Lasting a minimum of 90 days, MARR’s residential recovery program treats professionals and nonprofessionals for addiction to a number of different drugs. To the client just starting treatment — and to many family members — this may seem like a long time. I am frequently asked by prospective clients why we recommend this duration of treatment, especially when many programs are much shorter.
In fact, many programs do promote shorter treatments and some even claim to have found a cure for addiction, with brief treatments or even quick courses of medication to support such claims. But when you think about it, it only makes sense that the longer a client stays in treatment, the better chance of success he or she has.
Recovery involves learning to live happily and comfortably without drugs and/or alcohol. If a drug has been your best friend and coping mechanism for 20 years, then learning to live without it does not happen overnight. How long does it take, you might ask? As long as it takes. You have to be exposed to, and work your way through, many different situations without using and/or drinking, until you are able to apply your new way of thinking to any situation. (Heck, I think it takes six months just for the effects of alcohol to clear from the brain!)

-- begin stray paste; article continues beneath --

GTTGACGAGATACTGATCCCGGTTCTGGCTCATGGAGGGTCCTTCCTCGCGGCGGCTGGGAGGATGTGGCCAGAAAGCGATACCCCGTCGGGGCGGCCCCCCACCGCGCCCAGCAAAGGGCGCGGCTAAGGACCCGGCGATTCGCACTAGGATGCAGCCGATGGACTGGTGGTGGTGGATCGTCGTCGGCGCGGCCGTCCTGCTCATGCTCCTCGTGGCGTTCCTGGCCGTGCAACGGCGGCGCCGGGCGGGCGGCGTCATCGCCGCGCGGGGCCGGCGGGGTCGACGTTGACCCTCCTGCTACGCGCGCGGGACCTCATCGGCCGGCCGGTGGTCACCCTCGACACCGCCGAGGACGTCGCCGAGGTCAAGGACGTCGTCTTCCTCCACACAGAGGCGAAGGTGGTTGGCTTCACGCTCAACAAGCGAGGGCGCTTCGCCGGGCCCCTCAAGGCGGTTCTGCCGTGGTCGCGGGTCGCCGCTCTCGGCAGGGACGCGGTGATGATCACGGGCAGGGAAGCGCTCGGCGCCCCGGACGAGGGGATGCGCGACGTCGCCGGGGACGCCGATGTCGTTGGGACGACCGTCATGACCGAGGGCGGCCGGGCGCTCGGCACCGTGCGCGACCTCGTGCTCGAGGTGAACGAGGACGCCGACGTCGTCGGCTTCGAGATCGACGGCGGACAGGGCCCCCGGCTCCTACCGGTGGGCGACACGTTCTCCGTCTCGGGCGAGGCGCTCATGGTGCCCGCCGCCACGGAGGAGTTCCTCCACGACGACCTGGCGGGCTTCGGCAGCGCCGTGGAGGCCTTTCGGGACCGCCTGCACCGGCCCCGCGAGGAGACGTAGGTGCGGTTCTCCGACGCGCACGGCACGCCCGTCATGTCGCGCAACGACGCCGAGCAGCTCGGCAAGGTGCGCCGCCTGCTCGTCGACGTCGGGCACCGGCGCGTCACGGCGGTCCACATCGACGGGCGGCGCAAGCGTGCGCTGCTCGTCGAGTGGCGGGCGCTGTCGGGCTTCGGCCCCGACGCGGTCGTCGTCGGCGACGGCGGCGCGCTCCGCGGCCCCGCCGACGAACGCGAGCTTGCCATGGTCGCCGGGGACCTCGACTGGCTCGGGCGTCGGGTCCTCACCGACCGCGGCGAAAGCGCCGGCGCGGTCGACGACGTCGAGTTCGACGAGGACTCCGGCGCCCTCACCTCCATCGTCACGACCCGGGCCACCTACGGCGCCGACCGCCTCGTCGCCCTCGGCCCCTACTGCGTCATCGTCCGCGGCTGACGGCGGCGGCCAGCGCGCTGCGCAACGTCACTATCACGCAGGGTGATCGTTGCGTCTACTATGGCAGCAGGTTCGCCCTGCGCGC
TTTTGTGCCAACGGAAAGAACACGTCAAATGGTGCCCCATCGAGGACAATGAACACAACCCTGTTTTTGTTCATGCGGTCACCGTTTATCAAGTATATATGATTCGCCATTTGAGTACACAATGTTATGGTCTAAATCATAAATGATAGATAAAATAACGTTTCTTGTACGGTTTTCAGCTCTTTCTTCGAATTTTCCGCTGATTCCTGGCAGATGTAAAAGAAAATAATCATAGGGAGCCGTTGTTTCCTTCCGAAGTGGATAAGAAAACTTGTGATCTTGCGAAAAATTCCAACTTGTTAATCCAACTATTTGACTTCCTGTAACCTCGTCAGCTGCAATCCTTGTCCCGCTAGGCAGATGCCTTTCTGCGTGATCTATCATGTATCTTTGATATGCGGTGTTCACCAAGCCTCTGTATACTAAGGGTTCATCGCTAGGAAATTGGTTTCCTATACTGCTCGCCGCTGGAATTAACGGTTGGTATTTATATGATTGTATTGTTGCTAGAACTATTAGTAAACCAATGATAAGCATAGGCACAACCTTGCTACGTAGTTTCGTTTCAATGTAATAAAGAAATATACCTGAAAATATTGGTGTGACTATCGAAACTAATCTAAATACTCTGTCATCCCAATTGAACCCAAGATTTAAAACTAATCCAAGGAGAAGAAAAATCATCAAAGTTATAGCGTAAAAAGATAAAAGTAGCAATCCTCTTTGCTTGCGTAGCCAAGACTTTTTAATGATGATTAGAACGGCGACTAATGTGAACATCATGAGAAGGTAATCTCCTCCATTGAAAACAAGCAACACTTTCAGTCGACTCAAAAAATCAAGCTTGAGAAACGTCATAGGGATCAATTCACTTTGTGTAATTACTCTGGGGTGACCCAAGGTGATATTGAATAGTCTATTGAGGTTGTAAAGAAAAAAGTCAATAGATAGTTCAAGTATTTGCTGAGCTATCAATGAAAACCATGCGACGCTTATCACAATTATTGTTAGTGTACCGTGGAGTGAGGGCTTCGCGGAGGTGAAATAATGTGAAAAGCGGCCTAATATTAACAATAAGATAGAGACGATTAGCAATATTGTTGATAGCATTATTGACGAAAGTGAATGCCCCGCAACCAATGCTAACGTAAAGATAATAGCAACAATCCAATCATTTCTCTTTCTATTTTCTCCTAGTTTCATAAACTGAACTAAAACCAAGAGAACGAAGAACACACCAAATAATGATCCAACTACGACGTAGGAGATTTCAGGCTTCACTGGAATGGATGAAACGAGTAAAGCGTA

We are not interested in just physically removing the drug from someone’s life while leaving everything else the same. One of my favorite sayings about recovery is “you don’t have to change much — just everything.” I have always felt good in making this case to prospective clients, but more than common sense is on our side; we have the luxury of truth, too. As we look at outcome data from MARR’s addiction treatment programs, we see that the clients who stay in treatment for 90 days or more have a much better chance of staying sober in follow-up surveys.